Written by Darran Messem, Director, Transport Practice

Newly published UK Government data shows a significant increase in the number of people considering buying an electric car, but the large gap between consideration and purchase shows substantial barriers to adoption remain.

The proportion of UK adults owning or thinking about owning an electric vehicle (EV) increased from 8% in 2017 to 12% in 2018, according to BEIS’s Energy and Climate Change Public Attitudes Tracker (PAT). When multiplied by the UK population aged 16 and over, this represents an estimated accessible EV market in the UK of between 6.4m in 2018, a rise of approximately 50% from 2017. There is a growing gap between considering purchase and actual purchase.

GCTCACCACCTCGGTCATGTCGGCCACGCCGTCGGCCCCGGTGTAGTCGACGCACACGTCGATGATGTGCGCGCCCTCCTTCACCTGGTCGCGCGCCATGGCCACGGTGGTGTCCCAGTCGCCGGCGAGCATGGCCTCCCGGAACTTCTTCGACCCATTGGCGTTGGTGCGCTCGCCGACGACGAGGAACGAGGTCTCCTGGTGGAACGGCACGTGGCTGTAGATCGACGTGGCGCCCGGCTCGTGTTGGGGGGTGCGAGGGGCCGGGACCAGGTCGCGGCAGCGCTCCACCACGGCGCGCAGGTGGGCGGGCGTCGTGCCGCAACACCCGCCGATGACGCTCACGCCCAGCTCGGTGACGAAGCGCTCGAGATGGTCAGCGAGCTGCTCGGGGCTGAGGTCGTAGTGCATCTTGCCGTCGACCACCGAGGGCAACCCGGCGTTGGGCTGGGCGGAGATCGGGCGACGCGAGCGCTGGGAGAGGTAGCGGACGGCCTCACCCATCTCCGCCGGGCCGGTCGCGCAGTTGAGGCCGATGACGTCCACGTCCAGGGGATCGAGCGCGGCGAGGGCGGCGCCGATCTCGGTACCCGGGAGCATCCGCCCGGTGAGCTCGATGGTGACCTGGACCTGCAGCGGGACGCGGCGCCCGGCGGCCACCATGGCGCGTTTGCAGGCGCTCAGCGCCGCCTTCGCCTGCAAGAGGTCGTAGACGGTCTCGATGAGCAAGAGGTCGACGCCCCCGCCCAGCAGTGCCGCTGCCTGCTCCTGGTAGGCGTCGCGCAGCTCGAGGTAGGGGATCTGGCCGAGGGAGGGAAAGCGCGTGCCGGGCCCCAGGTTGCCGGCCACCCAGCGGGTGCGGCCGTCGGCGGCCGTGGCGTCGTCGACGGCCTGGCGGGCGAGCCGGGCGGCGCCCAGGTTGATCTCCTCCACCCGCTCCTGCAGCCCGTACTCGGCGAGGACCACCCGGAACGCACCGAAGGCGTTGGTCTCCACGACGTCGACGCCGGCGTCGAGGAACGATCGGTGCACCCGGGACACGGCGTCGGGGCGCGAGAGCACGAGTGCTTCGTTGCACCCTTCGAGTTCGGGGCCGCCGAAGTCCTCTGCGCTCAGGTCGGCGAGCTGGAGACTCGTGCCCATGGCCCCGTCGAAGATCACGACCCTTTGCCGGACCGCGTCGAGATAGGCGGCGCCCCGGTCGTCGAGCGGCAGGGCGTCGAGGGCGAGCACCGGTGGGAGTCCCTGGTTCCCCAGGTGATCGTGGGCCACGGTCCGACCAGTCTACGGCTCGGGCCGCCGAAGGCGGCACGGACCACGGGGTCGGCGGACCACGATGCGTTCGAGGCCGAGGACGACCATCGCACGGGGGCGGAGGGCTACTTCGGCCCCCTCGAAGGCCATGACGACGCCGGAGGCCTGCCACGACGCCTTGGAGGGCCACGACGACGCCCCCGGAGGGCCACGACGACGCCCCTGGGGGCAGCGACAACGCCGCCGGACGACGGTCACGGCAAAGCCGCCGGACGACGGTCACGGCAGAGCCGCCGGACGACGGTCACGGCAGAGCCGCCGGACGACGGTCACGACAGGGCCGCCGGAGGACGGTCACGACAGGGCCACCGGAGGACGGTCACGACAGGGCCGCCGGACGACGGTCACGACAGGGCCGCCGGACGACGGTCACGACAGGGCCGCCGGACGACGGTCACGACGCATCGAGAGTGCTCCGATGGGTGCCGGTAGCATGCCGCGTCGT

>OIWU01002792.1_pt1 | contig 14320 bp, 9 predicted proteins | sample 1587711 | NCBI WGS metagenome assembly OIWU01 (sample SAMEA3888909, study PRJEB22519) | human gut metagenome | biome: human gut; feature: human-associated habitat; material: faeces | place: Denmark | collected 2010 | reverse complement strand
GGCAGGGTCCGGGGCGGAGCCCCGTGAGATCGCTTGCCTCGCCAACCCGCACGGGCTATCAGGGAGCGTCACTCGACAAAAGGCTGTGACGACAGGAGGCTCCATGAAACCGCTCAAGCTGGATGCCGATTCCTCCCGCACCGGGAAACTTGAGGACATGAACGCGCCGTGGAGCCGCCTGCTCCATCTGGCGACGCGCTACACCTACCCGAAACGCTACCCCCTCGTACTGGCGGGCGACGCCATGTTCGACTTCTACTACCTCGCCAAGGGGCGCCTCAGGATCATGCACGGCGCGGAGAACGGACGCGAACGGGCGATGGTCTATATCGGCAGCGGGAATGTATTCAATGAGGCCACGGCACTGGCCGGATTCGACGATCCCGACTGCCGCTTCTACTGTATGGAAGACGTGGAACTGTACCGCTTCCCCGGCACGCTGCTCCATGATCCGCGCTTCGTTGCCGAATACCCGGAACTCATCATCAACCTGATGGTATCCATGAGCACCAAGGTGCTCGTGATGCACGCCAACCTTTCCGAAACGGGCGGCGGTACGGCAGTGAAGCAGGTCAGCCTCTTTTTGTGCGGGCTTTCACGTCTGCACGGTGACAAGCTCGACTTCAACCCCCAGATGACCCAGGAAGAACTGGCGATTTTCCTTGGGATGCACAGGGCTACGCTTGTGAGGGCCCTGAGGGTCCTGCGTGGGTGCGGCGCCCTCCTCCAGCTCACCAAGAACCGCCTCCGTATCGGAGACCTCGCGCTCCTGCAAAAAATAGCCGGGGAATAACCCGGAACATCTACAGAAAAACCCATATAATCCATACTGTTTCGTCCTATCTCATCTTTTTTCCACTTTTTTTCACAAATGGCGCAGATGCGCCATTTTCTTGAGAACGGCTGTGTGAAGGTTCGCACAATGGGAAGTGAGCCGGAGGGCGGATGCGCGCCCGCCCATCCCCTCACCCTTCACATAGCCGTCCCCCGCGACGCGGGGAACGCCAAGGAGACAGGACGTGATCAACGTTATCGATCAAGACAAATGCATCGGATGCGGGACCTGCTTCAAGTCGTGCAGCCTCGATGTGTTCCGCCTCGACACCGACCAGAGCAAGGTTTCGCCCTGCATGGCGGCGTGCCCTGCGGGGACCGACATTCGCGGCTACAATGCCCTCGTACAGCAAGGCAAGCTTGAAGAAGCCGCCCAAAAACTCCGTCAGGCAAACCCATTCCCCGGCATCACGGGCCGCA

However, fully-electric (non-hybrid) cars accounted for just 0.9% of new car registrations (4,271 units) in the last quarter of 2017. Including plug-in hybrid car registrations takes this number to 2.8% of new registrations (13,600 units) an increase of 54%. As a proportion of all vehicles in the UK, plug-in light-duty vehicles make up just 0.3%.

The gap between consideration and purchase reflects a number of barriers, including purchase cost, vehicle range, access to recharging facilities, the variety of models available and concern about vehicle life and residual values. However the market is rapidly changing. In coming weeks we will be looking at new UK registrations and market data, and highlighting how communication can help close the gap.

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